The first James Bond movie I had ever seen was The Man with the Golden Gun. I was at my friend Nate’s tenth birthday party, a month shy of turning 10 myself, and the entire group of about a half-dozen adolescents were transfixed for two hours by the increasingly grainy VHS from Blockbuster that took us to an escapist world of wit, style, thrills, and Britt Ekland in a bikini. I had certainly been familiar with Bond before that, as the agent had been part of pop culture for nearly four decades before I first saw Roger Moore’s sophomore adventure in late June of 1999.
The next three years, my budding interest in menswear would continue to develop I was exposed to Edith Head’s Depression-influenced designs in The Sting (1973), the lavish resort-wear in the John Braborne/Richard B. Goodwin-produced adaptations of Agatha Christie’s mystery novels, the roaring twenties brought to life by Theoni V. Aldredge and Ralph Lauren in The Great Gatsby (1974), and the mobbed-up fashions of Goodfellas (1990) and Casino (1995), but I like to think that Bond started it all.
Today is July 21, which means…
While today is, indeed, my 30th birthday, I’m greeting the day with considerably more enthusiasm than The Great Gatsby‘s despondent narrator Nick Carraway, who rings in “the portentous menacing road of a new decade” during a contentious confrontation between romantic millionaire Jay Gatsby and brutish Tom Buchanan over the affections of Daisy, Tom’s wife and Gatsby’s former flame. (For a more in-depth look at the style of my favorite book and its multiple cinematic adaptations, check out this post from last month!)
Fellow July 21 birthday celebrators include:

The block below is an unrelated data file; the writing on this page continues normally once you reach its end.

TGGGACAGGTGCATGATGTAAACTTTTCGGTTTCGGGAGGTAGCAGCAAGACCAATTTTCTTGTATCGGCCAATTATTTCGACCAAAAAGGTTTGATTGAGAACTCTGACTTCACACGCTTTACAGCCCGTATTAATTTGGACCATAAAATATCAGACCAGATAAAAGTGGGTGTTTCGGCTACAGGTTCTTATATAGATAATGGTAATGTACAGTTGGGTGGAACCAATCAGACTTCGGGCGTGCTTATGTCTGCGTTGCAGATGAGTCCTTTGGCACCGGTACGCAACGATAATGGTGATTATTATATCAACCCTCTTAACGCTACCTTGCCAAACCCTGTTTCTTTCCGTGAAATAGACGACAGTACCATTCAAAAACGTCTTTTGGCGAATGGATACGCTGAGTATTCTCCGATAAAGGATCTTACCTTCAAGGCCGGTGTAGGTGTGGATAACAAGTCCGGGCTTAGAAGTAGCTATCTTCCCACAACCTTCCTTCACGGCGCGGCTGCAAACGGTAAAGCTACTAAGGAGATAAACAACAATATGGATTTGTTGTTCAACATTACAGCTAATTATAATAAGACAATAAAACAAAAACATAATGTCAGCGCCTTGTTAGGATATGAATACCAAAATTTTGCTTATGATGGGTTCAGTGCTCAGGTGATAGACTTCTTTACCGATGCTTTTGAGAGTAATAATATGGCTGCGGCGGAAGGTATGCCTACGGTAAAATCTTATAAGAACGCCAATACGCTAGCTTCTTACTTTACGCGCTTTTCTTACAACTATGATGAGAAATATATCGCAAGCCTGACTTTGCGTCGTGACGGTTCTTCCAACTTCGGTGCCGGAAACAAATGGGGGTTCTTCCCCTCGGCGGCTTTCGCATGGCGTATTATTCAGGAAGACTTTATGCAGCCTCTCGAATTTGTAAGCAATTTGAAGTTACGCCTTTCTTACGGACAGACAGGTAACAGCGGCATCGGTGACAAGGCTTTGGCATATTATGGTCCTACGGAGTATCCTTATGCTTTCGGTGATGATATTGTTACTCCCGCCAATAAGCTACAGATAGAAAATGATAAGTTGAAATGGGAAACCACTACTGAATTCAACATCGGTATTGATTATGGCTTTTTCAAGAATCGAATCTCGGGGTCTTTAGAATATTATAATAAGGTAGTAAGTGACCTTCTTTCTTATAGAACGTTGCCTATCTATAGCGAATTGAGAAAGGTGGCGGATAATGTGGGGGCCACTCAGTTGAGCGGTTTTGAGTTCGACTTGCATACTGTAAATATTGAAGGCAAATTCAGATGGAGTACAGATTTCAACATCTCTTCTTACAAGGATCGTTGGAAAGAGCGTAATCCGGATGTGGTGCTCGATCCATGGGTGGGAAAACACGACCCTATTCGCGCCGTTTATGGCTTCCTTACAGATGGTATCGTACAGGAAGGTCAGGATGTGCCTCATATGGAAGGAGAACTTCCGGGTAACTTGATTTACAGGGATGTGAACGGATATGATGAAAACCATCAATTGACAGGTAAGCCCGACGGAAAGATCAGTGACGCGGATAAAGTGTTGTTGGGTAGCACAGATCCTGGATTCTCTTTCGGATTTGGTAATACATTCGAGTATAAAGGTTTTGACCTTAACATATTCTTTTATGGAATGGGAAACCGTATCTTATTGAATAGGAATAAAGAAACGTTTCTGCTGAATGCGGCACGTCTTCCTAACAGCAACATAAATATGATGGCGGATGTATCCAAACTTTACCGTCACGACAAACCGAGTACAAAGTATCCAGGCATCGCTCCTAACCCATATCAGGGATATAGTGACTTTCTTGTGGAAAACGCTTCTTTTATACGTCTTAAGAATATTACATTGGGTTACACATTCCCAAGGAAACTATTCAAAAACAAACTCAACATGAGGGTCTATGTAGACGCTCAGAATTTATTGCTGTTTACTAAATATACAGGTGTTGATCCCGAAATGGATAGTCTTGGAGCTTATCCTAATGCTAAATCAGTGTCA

- Sam Bass (born 1851), an outlaw who died on his 27th birthday following a gunfight with police in Texas
- Sara Carter (1898-1979), lead singer of the Carter Family
- Hart Crane (1899-1932), American writer and poet who died by suicide
- Ernest Hemingway (1899-1961), American writer and adventurer who also died by suicide
- Marshall McLuhan (1911-1980), the media theorist I know best from his famous cameo in Annie Hall
- Kay Starr (1922-2016), described by Billie Holiday as “the only white woman who could sing the blues”
- Norman Jewison (born 1926), director of stylish flicks including The Cincinnati Kid (1965), In the Heat of the Night (1967), and The Thomas Crown Affair (1968), among many others
- Sonny Clark (1931-1963), jazz pianist who recorded prolifically for Blue Note in the late 1950s
- Janet Reno (1938-2016), first woman to serve as United States Attorney General
- Edward Herrmann (1943-2014), actor who famously portrayed FDR (and also appeared in 1974’s The Great Gatsby)
- Robin Williams (1951-2014), Academy Award-winning actor and comedian considered among the funniest people of all time
- Jon Lovitz (born 1957), comedian and former Saturday Night Live cast member
- Brandi Chastain (born 1968), American soccer champion and two-time Olympic gold medalist